Effects of exercise

From the SNAB course book. Effects of too much exercise on the joints

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Over Doing It
In the last few years athletes have had more targeted training and better nutrition and
clothing. But are some athletes attempting to do more than their body can physically
tolerate? This is known as `overtraining'. `Burnour' symptoms due to overtraining can persist
for weeks/months. Symptoms include immune suppression leading to more frequent
infections, and increased wear and tear on joints, which may need surgical repair.
Sore throats and flu-like symptoms are more common. Some scientists have suggested a
U-shape relationship between risk of infection and amount of exercise.
For example in a study of runners in Los Angeles marathon 1984, 13% of runners reported
upper respiratory tract infections in the week after the race where as the control group of
runners with comparable fitness who hadn't taken part in the race had a infection rate of
only 2% in the week after the race.
There are 2 main factors that have been suggested to contribute to higher infection rates:
increased exposure to pathogens, and suppressed immunity with hard exercise.
Effects of exercise on immunity
Moderate exercise
Increases the number and activity of a type of lymphocyte called natural killer cells which are
found in the blood and lymph. They do not use specific antigen recognition ­ provide
non-specific immunity against viruses and cancerous cells.
They are activated by cytokines and interferons (exact mechanism not known but seem to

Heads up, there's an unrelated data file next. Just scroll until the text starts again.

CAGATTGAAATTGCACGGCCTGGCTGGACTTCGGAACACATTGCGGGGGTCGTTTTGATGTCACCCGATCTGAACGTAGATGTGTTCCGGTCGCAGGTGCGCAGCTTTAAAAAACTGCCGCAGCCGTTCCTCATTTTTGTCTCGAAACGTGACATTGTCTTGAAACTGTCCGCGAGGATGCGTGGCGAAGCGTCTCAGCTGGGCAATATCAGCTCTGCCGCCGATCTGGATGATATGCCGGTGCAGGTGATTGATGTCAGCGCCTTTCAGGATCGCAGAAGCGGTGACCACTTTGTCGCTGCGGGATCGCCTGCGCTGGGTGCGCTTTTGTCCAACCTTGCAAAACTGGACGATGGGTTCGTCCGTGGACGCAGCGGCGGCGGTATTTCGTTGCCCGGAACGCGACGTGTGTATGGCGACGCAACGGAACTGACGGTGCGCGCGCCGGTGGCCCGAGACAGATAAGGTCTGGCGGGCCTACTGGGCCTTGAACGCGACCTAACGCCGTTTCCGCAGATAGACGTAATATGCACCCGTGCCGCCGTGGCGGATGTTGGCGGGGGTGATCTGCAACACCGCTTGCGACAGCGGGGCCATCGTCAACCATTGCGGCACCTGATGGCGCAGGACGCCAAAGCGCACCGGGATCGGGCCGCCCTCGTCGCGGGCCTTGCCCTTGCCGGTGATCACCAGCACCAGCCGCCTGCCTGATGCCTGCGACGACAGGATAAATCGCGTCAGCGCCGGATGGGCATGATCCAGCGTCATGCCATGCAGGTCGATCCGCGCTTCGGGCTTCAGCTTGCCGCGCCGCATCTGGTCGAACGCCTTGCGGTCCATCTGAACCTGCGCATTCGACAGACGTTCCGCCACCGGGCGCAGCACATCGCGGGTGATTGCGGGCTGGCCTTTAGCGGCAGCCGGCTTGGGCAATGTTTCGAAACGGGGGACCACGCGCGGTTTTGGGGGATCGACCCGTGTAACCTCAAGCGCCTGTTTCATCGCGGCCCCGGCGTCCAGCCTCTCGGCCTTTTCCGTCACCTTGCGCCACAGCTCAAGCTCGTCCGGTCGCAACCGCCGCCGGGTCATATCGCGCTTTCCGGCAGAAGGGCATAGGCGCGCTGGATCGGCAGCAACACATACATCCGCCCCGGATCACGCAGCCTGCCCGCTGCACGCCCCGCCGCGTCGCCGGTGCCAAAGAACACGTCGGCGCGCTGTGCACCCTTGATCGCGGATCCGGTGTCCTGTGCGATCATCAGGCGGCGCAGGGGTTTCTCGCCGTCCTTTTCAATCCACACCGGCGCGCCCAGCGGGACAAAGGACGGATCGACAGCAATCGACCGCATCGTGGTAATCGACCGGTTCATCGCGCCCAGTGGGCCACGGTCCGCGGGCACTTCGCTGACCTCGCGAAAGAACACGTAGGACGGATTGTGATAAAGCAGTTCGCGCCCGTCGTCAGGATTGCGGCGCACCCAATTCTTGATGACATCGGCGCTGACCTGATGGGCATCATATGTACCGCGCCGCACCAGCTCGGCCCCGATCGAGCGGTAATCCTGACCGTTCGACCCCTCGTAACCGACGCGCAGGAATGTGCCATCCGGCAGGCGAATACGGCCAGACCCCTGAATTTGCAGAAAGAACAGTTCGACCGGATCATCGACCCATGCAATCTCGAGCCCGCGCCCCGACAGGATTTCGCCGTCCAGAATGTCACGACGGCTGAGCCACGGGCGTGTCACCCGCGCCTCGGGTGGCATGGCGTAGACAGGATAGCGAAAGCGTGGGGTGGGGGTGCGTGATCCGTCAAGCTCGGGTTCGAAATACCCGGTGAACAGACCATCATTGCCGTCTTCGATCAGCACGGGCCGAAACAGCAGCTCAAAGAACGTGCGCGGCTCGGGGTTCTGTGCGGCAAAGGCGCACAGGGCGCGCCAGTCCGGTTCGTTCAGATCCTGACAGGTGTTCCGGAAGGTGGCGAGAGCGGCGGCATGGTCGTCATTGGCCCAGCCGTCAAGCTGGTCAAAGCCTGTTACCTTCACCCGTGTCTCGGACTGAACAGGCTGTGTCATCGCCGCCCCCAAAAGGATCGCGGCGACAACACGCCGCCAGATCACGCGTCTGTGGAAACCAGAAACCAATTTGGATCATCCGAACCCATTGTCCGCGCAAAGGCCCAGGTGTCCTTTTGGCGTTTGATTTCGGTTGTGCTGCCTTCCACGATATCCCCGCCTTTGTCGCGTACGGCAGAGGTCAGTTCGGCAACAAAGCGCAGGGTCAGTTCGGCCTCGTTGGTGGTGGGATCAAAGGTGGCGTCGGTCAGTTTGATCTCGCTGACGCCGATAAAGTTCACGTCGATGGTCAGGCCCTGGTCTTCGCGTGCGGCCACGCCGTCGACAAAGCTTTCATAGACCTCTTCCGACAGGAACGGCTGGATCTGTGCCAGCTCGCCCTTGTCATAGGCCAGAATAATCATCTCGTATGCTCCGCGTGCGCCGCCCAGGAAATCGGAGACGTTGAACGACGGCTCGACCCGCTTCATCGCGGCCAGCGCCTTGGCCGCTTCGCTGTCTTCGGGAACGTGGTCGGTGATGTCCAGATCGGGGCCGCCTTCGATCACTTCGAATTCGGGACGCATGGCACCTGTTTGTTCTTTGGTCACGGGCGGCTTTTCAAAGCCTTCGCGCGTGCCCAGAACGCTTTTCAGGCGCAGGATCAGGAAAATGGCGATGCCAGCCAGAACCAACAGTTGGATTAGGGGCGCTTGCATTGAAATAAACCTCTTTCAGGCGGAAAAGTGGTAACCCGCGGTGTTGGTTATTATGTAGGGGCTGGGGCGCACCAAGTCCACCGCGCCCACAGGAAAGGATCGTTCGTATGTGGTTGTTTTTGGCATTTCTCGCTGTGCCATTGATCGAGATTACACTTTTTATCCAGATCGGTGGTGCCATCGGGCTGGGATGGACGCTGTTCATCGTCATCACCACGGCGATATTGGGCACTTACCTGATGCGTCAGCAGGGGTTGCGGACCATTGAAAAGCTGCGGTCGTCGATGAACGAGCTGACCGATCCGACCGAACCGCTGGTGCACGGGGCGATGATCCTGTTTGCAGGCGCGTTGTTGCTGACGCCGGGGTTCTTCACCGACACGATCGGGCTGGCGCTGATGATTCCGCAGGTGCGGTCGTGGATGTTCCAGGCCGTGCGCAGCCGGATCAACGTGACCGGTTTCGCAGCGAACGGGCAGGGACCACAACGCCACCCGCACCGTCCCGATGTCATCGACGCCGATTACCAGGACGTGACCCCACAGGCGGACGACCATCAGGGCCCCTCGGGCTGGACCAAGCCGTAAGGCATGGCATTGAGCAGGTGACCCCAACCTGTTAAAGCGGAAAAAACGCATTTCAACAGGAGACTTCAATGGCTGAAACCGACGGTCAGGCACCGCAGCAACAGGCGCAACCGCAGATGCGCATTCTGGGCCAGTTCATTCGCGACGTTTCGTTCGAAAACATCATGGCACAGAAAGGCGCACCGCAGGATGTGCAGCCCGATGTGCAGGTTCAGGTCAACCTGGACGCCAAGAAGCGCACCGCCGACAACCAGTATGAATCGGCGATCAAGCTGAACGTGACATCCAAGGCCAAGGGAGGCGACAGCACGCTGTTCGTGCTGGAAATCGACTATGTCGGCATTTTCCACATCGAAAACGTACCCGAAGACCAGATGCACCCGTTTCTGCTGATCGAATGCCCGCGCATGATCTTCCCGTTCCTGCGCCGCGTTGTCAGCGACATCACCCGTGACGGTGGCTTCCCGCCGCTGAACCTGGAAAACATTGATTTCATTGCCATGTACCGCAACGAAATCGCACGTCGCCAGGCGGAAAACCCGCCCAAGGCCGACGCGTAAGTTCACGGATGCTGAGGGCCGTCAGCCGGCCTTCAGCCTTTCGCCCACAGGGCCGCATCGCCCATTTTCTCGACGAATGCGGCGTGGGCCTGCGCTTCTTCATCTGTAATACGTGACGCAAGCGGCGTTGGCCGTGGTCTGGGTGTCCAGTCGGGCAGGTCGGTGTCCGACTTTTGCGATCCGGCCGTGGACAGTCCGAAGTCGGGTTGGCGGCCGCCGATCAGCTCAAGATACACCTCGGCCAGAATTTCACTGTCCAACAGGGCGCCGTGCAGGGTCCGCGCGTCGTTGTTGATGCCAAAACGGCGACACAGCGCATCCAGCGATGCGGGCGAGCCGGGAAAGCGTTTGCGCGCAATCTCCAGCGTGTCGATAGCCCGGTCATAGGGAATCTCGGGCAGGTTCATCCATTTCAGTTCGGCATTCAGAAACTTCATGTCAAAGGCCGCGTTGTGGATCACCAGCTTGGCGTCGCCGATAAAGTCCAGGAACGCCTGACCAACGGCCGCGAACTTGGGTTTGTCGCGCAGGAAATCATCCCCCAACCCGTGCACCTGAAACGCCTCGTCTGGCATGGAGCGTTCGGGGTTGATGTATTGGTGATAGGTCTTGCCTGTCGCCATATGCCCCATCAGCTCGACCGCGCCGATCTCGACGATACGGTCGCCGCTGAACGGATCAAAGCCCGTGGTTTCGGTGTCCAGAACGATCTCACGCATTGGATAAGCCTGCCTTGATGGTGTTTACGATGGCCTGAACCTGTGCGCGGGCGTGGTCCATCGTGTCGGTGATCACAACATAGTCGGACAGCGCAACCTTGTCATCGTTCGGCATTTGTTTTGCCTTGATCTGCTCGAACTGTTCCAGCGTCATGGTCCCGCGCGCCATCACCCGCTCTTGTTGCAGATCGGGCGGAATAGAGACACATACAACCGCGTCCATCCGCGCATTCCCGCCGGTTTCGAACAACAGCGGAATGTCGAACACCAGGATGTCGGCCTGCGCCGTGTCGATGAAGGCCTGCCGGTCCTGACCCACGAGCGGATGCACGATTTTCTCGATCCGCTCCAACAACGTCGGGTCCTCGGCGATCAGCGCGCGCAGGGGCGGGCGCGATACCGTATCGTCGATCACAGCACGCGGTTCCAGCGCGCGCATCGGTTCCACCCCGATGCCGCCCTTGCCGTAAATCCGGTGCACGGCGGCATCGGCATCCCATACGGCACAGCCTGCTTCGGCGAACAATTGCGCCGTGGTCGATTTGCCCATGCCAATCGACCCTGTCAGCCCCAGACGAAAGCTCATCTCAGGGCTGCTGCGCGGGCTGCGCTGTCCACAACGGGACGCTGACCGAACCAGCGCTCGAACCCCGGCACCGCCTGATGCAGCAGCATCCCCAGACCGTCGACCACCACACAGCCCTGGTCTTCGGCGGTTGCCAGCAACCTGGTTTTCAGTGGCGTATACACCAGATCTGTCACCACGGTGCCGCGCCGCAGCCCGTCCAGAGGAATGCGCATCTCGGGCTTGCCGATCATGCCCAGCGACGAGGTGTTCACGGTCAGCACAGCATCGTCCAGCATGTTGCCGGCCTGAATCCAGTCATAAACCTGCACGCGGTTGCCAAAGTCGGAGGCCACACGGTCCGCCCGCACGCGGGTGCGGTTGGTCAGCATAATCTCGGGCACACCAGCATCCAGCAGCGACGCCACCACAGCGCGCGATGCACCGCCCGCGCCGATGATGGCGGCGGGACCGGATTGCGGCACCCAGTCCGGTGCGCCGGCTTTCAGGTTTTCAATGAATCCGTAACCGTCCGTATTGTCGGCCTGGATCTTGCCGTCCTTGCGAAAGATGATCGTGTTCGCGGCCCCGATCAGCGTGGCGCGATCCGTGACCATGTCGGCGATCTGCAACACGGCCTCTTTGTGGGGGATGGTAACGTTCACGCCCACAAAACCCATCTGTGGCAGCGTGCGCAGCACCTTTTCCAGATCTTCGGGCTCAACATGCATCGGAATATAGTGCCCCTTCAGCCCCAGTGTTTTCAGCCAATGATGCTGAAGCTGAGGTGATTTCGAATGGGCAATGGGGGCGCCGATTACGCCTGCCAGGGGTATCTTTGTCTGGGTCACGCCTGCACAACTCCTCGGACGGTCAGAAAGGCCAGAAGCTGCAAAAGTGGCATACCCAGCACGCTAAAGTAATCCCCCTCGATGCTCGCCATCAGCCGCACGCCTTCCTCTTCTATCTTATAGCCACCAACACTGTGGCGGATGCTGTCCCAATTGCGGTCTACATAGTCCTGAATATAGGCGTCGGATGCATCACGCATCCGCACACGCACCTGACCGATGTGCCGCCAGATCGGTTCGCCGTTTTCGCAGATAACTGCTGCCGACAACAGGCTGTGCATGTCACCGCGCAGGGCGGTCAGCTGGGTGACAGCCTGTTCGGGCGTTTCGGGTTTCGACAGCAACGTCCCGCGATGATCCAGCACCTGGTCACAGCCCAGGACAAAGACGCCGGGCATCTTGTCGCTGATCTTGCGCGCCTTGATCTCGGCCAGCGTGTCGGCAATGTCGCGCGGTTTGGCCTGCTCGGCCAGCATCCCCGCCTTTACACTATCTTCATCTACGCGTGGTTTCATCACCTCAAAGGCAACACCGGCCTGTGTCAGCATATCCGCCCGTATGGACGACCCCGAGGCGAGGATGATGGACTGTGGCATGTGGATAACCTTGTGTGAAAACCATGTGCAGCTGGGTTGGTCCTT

target cells that are not displaying `self' markers).
Killer cells release perforin which makes pores in the target cell membrane which allows
other molecules (proteases) to enter and cause apoptosis (programed cell death).
Vigorous exercise
The number and activity of falls after vigorous exercise.
Natural killer cells
B cells
T helper cells
The specific immune system is depressed as a consequence of these changes.
Cytokine release also falls which cannot activate lymphocytes, which in turn reduces the
amount of antibodies.

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The inflammatory response occurs in muscles due to damage to muscle fibres caused by
heavy exercise; this may reduce the available non-specific immune response against upper
respiratory tract infections.
Both physical exercise and psychological stress cause secretion of hormones such as
adrenaline and cortisol (secreted by the adrenal glands) ­ known to supress the immune
How are joints damaged by exercise
Repeated force on the joints can lead to wear and tear.…read more


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